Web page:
THIS is a show that needs no introduction. If you have even thought about going to see it, you will no doubt be familiar with the story of Baby Frances Houseman and her family’s vacation to Kellerman’s in the summer of 1963.
And it isn’t a musical people go to for a meaningful experience or an insight into the world of the American civil rights movement, although the production does touch on that far more than the film. Dirty Dancing is, just like the film, fun, full of some of the most infamous dance routines of all time and primarily one for the girls.
So it is no wonder Wednesday night’s audience at the Hippodrome was largely female, with girls, mums and grandmothers excitedly cheering and wolf whistling at the iconic moments from the film recreated on stage with impeccable authenticity.
On this second visit to Bristol, Lewis Kirk takes up the formidable role of Johnny. Stepping into shoes filled so unforgettably by the late, great Patrick Swayze must be a daunting task for any dancer/actor but Kirk puts in a sterling effort. Clearly a strong partner, he exudes the same air of confidence, even arrogance, Swayze did in the film yet still manages to show his softer side in his bedroom scenes with Baby.
Roseanna Frascona looks every inch the part of the young, naive Baby, played by Jennifer Grey in the film, who wants to change the world. Of an even deeper political persuasion than her film character, Frascona uses gawky teenage body language while at the same revealing her inner, grown-up passions.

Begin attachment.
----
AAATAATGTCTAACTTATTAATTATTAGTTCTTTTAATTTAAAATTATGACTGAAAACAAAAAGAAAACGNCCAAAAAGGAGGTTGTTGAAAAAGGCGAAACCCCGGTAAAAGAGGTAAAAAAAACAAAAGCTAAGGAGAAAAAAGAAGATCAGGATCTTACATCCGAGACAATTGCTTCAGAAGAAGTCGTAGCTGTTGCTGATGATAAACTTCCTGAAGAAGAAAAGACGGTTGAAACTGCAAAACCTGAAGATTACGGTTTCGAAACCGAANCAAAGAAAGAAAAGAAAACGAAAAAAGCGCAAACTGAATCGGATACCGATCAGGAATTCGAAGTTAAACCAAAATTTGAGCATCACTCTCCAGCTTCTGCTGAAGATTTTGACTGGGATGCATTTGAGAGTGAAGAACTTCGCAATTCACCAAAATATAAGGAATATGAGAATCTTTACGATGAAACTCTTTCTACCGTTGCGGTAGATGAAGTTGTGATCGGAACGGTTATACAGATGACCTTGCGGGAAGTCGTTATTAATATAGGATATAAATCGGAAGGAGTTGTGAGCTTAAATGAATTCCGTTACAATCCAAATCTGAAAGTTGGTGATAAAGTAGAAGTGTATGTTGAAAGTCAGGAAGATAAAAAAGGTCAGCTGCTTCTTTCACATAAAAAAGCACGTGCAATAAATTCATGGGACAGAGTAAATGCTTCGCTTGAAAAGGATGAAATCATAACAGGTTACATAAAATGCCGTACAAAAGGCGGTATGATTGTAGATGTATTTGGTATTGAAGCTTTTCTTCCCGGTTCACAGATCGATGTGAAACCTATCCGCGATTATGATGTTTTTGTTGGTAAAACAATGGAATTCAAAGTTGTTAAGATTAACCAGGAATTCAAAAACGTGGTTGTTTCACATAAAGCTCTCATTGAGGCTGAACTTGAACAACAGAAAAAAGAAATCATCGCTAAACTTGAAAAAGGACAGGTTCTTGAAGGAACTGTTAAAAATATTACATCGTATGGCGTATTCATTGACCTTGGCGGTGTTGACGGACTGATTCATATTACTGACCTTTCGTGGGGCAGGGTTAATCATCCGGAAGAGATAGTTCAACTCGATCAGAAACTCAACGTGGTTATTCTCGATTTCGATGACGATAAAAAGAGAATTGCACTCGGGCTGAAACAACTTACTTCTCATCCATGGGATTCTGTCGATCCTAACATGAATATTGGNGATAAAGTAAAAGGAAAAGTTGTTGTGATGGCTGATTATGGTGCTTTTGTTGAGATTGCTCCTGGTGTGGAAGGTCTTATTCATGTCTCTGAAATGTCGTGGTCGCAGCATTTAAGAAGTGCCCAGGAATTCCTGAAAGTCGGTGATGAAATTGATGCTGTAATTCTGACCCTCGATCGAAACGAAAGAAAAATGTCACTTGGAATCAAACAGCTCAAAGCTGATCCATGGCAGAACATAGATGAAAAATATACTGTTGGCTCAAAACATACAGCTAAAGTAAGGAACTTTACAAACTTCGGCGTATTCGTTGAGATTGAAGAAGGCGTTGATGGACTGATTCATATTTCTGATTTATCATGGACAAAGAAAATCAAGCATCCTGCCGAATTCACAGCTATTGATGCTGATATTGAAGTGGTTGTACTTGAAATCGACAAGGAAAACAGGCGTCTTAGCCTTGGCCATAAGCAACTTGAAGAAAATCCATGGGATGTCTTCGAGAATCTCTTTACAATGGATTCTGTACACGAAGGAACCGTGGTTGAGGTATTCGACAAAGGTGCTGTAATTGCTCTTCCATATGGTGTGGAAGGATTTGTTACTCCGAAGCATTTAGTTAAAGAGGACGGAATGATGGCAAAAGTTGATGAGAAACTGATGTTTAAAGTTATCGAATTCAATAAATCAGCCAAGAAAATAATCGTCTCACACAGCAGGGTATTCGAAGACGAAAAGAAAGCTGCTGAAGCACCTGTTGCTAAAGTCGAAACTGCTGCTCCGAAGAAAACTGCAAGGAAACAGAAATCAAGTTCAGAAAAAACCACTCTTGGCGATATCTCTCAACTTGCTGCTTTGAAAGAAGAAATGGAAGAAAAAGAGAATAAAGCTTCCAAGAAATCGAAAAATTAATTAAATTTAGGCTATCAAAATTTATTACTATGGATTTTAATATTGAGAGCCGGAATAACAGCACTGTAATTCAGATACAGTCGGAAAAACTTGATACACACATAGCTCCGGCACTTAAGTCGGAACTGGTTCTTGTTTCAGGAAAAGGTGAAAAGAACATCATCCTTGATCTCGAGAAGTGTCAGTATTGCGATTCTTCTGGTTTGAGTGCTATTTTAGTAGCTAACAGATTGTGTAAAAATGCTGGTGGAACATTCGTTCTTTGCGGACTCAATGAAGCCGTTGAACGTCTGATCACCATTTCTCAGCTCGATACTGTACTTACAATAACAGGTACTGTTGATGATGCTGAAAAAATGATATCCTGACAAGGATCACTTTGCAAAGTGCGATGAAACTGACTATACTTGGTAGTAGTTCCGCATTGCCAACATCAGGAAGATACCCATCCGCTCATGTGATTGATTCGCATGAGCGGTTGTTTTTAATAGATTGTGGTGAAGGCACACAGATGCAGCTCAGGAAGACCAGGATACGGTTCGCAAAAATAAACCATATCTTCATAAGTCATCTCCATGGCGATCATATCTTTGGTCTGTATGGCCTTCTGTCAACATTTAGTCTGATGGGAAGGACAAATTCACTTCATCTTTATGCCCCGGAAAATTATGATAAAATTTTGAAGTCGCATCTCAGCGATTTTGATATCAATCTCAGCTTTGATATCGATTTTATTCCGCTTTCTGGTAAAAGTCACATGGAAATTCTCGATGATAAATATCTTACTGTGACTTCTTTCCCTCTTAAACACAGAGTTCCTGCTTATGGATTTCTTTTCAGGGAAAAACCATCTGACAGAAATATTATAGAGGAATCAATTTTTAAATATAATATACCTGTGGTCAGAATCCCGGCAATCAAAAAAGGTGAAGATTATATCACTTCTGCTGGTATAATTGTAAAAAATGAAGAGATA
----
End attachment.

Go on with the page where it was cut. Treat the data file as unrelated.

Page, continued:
Claire Rogers is breathtaking as Kellerman’s Queen of dance Penny and Colin Charles as Tito, Johnny’s dance mentor, is an authoritative figure in black American’s struggle against apartheid. The show adds a new scene around a campfire to explore the divisions between middle class families who holiday at Kellerman’s, its ill-treated dance staff and black workers.
Mark Faith as wallet-stealing Mr Schumacher adds a good dose of comedy to the role and Alexander Wolfe as privileged Neil Kellerman is equally amusing with trousers pulled so high even Simon Cowell would be proud.
The set is visually very effective, utilising a huge screen as a backdrop to the lift practising scenes in a field and, much to the amusement of the audience, in water and a revolving stage provides a sense of movement from one location to the next.
Of course, no dirty dancing would be possible without the memorable soundtrack featuring Be My Baby, Do you Love Me, Hungry Eyes and Hey! Baby played in part by a live band on stage. Several dancers do also sing, most notably I’ve Had the Time of My Life during THAT routine at the end.
Dirty Dancing is largely a replica of the 1987 film and just occasionally is so busy fitting in all the dialogue, with the exact same intonation Swayze and Grey gave in the movie, that as a stage show it fails to have the impact you would expect from a musical. But this is not just any musical and the audience doesn’t seem to care that the lead actors don’t sing any numbers. Fans just want to see their favourite film re-enacted right in front of them.
It is not a musical masterpiece by any means but not a soul was bothered about that as a leather jacket-clad Johnny marched up through the central aisle at the end to declare ‘nobody puts baby in the corner’. This is a show for fans of the film.
Dirty Dancing is on at the Bristol Hippodrome until Saturday, April 5.